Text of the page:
Although artificial sweeteners are generally free of calories, recent studies suggest that they may actually compound the problem they are designed to combat. Scientists at Perdue University conducted a study in which they fed yogurt sweetened with zero-calorie sugar substitutes to rats in one group and the other group of rats' diet was supplemented with glucose, a natural high calorie sweetener. The study revealed that the rats in the first group gained more weight and consumed more calories than the rats in the second group even though the sweeteners in the first group were calorie-free.
Some scientists believe that the same effect occurs in people. A 2005 University of Texas survey found that people who drink diet soft drinks actually gain weight and for every can of diet soda consumed, the chance of being overweight increase to 41%. Examining 30 studies, The American Journal of Clinical Nutrition found there is a positive association between sugar intake and weight gain/ obesity. Dr. Lustig, a leading specialist in pediatric hormone disorders, says "It's not about the calories . . . It has nothing to do with the calories. It's a poison by itself." Lustig also states that "sugar should be thought of like cigarettes and alcohol, as something that's killing us", which many other specialists agree. This awareness has led to a shift from a focus on fewer calories towards a focus on natural, wholesome alternatives.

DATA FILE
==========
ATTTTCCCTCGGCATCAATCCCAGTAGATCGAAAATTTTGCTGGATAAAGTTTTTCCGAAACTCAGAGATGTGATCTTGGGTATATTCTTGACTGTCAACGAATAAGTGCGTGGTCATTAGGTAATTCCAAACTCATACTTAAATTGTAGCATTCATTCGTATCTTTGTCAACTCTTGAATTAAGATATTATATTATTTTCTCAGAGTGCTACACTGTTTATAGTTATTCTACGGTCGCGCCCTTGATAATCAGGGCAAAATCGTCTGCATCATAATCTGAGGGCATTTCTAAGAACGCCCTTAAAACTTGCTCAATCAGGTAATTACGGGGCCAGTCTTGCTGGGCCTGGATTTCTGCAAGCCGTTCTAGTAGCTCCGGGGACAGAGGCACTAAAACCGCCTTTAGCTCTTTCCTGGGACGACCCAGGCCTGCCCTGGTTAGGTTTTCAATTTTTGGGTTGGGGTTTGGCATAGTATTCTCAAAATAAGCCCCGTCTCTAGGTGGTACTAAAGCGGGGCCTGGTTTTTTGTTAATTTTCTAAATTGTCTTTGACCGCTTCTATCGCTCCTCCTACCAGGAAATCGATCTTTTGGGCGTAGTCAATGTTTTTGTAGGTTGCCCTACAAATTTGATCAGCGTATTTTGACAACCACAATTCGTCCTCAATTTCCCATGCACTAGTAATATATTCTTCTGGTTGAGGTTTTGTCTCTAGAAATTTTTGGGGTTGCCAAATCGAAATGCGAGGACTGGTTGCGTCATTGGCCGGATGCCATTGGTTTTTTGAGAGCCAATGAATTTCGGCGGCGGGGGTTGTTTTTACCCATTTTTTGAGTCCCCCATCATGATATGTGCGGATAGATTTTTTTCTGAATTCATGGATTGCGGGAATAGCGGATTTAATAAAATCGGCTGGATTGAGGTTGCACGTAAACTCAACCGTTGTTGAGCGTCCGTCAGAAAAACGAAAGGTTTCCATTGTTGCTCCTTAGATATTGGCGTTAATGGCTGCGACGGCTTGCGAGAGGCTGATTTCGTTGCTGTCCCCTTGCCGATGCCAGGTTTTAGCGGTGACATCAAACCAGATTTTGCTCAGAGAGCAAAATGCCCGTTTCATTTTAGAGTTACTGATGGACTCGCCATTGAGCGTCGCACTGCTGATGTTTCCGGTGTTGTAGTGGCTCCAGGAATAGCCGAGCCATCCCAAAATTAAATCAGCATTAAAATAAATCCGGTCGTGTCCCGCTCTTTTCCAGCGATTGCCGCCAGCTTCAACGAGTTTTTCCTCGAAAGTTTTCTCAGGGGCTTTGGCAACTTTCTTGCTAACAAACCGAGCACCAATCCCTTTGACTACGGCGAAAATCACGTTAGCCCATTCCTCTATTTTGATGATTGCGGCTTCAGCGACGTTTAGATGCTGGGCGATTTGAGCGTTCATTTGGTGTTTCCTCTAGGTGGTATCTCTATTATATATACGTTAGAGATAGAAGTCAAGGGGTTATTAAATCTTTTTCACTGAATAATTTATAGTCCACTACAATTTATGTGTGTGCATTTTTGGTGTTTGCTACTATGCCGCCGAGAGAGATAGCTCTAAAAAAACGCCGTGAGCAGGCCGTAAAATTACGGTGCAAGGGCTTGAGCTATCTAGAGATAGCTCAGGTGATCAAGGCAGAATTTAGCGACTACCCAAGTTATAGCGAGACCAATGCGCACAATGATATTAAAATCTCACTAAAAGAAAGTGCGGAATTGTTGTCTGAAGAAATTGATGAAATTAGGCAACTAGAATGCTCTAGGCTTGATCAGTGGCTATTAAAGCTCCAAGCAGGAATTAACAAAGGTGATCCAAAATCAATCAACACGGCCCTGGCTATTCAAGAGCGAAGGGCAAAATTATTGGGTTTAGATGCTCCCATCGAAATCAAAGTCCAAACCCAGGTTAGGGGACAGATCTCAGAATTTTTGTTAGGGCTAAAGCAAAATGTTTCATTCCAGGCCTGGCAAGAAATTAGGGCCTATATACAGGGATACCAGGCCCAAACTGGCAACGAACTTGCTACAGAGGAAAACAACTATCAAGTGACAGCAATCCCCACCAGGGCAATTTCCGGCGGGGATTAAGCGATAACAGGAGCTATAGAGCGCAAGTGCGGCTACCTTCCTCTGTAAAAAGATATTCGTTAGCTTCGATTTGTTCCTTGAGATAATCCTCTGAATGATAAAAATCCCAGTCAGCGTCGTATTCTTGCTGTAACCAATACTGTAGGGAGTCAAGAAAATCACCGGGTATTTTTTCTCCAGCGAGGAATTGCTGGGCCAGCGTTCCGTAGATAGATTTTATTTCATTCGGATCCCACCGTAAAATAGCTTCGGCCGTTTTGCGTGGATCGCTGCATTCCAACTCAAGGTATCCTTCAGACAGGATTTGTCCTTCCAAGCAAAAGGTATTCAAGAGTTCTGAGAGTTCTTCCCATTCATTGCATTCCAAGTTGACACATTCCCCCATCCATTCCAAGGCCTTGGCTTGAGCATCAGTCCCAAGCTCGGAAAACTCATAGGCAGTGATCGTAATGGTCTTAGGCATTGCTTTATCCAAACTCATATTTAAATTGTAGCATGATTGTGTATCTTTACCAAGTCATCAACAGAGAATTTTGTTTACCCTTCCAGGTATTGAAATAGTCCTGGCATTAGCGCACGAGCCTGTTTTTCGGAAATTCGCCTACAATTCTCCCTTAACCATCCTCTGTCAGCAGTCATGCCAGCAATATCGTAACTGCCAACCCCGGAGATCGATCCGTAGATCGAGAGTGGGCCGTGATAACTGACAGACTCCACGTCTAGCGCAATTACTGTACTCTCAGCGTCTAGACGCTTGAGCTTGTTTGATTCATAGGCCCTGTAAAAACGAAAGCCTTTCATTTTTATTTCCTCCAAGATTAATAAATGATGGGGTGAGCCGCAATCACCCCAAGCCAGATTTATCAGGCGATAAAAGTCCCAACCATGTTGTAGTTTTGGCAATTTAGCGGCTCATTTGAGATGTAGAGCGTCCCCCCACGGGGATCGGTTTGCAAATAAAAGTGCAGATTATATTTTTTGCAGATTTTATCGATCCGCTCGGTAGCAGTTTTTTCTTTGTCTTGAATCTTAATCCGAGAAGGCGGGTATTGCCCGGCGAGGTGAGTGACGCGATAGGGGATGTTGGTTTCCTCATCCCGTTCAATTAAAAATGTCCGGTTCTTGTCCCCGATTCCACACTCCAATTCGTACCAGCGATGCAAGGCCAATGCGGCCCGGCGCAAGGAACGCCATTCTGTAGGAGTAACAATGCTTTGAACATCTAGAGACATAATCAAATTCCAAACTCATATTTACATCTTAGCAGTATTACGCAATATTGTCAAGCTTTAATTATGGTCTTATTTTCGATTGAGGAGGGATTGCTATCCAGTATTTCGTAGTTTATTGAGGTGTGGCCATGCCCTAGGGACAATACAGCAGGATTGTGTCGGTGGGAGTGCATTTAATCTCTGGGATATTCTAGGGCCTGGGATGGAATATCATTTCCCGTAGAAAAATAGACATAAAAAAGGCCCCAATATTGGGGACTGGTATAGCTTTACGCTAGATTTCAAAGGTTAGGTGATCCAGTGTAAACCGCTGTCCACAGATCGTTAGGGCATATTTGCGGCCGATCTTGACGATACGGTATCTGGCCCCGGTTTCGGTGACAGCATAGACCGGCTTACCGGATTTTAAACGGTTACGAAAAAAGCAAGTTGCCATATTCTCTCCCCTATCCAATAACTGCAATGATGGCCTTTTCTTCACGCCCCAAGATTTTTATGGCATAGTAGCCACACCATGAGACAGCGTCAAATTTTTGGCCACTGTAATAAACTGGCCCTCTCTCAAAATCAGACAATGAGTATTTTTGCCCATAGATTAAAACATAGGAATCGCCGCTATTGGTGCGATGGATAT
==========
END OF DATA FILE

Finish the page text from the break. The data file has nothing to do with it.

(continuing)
Sales are soaring in the natural food market. The NY Times estimates that 39% of household shoppers are searching for a natural sweetener and this number may be rising. As consumers strive for more natural and less altered food products, researchers strive for an all natural, sweet tasting, and low calorie sugar alternative.